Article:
So: "14 bacterial strains belonging to 32 species were isolated; 85 strains were able to grow in a medium containing gluten as the sole nitrogen source, 31 strains showed extracellular proteolytic activity against gluten protein and 27 strains showed peptidolytic activity towards the 33 mer peptide, an immunogenic peptide for celiac disease patients."
Those findings came from the paper published by Alexandra Herrán and colleagues  continuing a research theme discussed on this blog on how some of the trillions of bacteria that inhabit the human body - specifically the gastrointestinal (GI) tract - may possess some important gluten degrading properties (see here and see here).
With the requirement for further research, authors talk about how individuals might have their "own population of gluten-hydrolyzing bacteria" and how further knowledge in this area "could help to improve the quality of life of celiac disease patients" (where celiac or coeliac disease is the archetypal autoimmune condition triggered by the ingestion of dietary gluten and is managed by use of a gluten-free diet).
This area of work continues to fascinate me. It suggests for example, that the research chatter about the gut microbiome - factors affecting the gut microbiome - being linked to risk of coeliac disease might eventually turn out to be pretty important. Not least that a dysbiotic gut microbiome in relation to coeliac disease (see here) may affect some of those important gluten degrading bacterial species in particular. This might have repercussions for lots of areas; not least the prescription of antibiotics (see here) that can, for example, affect the quite delicate gut microbiome on quite a grand scale.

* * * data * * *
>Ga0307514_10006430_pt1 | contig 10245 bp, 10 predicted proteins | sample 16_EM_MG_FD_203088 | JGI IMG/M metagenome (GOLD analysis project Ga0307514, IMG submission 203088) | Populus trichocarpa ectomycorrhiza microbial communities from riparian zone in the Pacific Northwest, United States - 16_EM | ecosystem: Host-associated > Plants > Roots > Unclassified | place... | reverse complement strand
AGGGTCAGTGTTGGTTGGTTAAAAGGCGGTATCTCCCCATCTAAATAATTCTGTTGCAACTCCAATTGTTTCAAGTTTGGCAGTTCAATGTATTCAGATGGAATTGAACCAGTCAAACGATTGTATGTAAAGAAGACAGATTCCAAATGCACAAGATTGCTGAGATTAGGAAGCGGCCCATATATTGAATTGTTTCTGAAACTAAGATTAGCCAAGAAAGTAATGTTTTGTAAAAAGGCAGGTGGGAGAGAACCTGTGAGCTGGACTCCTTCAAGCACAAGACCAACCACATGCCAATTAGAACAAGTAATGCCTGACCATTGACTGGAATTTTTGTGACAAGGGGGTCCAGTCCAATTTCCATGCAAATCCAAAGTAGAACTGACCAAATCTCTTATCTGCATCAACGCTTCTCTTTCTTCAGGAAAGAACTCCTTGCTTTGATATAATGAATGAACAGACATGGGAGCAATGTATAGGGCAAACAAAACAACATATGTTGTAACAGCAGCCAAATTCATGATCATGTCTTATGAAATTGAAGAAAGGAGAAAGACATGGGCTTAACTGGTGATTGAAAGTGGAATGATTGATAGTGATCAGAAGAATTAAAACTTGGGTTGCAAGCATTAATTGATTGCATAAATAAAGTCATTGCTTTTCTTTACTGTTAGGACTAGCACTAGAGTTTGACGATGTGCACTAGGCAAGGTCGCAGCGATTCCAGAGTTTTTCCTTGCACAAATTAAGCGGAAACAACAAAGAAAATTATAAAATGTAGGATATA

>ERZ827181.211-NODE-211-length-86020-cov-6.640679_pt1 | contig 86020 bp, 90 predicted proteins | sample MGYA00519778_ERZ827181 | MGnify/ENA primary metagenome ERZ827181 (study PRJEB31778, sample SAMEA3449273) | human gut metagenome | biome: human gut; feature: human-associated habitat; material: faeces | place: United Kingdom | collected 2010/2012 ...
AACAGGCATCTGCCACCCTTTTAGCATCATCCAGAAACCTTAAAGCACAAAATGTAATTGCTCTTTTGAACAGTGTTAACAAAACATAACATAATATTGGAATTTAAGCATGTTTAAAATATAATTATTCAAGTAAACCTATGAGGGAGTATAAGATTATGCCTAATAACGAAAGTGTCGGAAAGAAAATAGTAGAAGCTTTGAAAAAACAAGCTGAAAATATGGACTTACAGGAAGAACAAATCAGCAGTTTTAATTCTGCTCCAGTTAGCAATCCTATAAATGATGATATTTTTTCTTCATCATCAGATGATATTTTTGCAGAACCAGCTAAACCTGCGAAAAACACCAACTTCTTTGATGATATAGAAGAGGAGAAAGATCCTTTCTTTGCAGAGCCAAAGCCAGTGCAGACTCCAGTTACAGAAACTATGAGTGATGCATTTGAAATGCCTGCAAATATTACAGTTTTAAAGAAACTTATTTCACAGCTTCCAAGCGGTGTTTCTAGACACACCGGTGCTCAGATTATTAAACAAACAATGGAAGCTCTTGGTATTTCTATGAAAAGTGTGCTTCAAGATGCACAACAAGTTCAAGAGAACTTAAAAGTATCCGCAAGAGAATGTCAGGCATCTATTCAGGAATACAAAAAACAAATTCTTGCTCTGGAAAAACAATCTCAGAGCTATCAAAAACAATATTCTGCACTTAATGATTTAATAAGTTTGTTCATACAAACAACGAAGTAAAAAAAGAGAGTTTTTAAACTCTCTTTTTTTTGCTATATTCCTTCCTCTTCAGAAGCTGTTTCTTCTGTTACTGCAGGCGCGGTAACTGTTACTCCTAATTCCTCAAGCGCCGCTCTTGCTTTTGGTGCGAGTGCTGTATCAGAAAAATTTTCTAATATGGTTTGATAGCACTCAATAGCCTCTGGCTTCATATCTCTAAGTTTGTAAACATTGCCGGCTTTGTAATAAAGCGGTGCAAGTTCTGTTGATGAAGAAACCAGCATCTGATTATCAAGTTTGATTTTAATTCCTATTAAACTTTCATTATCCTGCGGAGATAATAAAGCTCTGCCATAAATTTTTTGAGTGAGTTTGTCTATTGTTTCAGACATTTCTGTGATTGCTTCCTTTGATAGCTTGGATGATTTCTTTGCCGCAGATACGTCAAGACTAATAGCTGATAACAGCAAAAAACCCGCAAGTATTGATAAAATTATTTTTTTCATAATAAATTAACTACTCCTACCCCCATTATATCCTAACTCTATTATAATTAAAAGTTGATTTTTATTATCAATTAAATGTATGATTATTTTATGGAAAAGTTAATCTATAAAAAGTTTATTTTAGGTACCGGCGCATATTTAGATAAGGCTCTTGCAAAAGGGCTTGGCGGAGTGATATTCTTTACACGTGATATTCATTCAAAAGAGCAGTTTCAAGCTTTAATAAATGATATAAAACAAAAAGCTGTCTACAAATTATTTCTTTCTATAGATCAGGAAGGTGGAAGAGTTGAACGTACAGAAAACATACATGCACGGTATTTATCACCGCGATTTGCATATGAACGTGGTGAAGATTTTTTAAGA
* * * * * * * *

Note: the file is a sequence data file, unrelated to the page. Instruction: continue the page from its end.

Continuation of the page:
Such research also potentially extends to the idea that, outside of diagnosed coeliac disease, there may be a whole spectrum of gluten-related ills under the banner of non-coeliac gluten/wheat sensitivity (see here). If - and it is only an 'if' at this point - various gut bacterial species have special abilities when it comes to dining on something like dietary gluten, such effects are likely to extend to a whole range of people/labels not just core coeliac disease where gluten is implicated.
Does this research also suggests that probiotic supplementation might be indicated for some types of non-coeliac gluten/wheat sensitivity too...?
 Herrán AR. et al. Gluten-degrading bacteria are present in the human small intestine of healthy volunteers and celiac patients. Res Microbiol. 2017 May 16. pii: S0923-2508(17)30092-X.
Herrán AR, Pérez-Andrés J, Caminero A, Nistal E, Vivas S, Ruiz de Morales JM, & Casqueiro J (2017). Gluten-degrading bacteria are present in the human small intestine of healthy volunteers and celiac patients. Research in microbiology PMID: 28526528
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